Below the tree line.

Canal on right. Great footpath on left. For many km.

Wayside chapel.

Nobody knows the Etroubles I’ve seen.

Below Gignod.

Love these guys. From left: me, Tomaso, Charles at the hotel’s dinner.

Dancing uphill from Switzerland to Italy

Day Seven: Bourg St. Pierre to Col St Bernard – 12.4 km (7.7 miles)

Ursula, my new pilgrim friend, and I arranged at dinner last night to have breakfast together. As we ate in halting French conversation, a man began to speak to us in French about pilgrimage. Once he said he was from Milan we switched to Italian and learned his name is Tomaso and he’s a pilgrim, too. Soon we agreed in Italofrenchlish we would walk together – a great relief to each of us since no one wanted to walk alone – and we agreed we would meet up at 8:00 and head up to the Pass.

If you look only at the distance — 12.4 km — you might think the stage would be pretty easy. The only problem is its beginning at 1632m and its culmination at 2457m. That’s a vertical climb of 825m (2,700 ft). In under 8 miles. As my FitBit would say, that’s 341 floors while burning 2,400 calories in 32,000 steps. Or as my lungs would say, that’s into the thin air and beyond.

Credit to wanderlands.ch for the great elevation profile. 

So we three pilgrims set out for what I can only describe as a magical, Alpine walk. After Bourg St Pierre we climbed to a dam above the tree line and then kept going. We saw falcons, a marmot and what we believe was an otter. Moss, heather and lichen replaced the trees and above the pastureland it was just the sound of our footfalls and the occasional screeching of a falcon.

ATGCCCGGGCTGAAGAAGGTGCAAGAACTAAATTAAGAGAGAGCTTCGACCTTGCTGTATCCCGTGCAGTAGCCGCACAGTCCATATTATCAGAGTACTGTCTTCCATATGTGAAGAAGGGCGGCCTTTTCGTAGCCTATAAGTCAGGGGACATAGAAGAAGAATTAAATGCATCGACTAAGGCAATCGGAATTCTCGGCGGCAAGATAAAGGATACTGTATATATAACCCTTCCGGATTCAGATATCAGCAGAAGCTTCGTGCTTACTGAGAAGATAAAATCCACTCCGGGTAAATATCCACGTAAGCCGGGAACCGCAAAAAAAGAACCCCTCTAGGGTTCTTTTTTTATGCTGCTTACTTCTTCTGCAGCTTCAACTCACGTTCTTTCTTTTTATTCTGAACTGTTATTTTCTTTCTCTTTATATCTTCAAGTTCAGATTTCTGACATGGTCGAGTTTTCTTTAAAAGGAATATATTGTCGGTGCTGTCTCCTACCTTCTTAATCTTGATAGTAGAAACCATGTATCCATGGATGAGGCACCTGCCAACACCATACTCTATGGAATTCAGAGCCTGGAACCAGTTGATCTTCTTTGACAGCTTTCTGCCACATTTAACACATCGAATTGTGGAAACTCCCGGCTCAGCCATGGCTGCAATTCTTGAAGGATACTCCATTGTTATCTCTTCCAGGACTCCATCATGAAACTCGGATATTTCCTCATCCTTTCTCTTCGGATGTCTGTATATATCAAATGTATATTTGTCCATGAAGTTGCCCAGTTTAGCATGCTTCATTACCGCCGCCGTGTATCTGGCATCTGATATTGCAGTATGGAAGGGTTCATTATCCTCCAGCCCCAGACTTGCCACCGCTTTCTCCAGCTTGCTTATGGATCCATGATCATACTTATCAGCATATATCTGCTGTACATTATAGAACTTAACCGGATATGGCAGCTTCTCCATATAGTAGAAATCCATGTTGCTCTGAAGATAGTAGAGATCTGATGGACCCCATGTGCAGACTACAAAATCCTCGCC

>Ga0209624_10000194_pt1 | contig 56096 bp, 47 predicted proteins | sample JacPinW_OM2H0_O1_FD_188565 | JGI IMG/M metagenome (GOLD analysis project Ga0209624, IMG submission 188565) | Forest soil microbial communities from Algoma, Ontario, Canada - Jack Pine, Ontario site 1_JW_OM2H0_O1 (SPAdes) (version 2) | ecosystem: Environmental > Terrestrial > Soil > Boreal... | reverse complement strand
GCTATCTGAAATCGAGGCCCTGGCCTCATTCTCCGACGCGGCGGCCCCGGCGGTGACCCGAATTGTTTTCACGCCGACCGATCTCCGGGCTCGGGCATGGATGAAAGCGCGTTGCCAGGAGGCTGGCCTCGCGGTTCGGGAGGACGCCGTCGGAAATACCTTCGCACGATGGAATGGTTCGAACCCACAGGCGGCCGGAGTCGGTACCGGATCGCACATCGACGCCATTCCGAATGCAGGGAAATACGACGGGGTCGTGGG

The path was often steeper than a stairway, and usually it was also home to a tiny rivulet. A few times we crossed the old St Bernard Pass Highway (now a tranquil lane thanks to the modern tunnel hundreds of feet below), but mostly we were above or below the highway, carefully choosing where we would plant our feet each step of the way up, up and up the mountain. With nary a drop of rain and temps in the 12c (54f) range we were never too hot.

Finally we arrived at the Hospice atop the Pass. Yes, this is where the St Bernard dogs would rescue stranded travelers with a small keg of brandy. They still keep dogs here, but the St Bernards are for show and the German Shepherds do the work.

Ursula very kindly bought the men lunch and the hard climb, lack of sea level oxygen and my own lack of practice made it impossible for me to hold up my end of the conversation. Tomaso continues on down the hill, while Ursula is staying as the Monastery’s Hospice. I have a room in the pricey but charming Hotel Italia, across the little lake from the Hospice.

Hiking Notes: The way is very well marked and there’s not really a need for directions. Bring a snack since there’s no food between start and finish. The scenery is stunning and though my pics turned out fine there’s no way to capture the extraordinary beauty of this day. Definitely one of the best and most memorable days of hiking in my life, made even better by two happy and fun companions.

Leaving Bourg St Pierre. 

We head up the mountain. 

The dam. 

My pilgrim friends, Tomaso and Ursula. 

The dammed river. 


Now above the trees. 


So green. 

Only the hardiest plants survive the brutally cold summers. And winters. 

Great way marks. 

Many laughing waters. 

The Pass is in sight — we see a building. 

My hotel is just over there, in Italy. 

St Bernard at the top. 

Suisse on one side. Italia on the other side of this international border marker.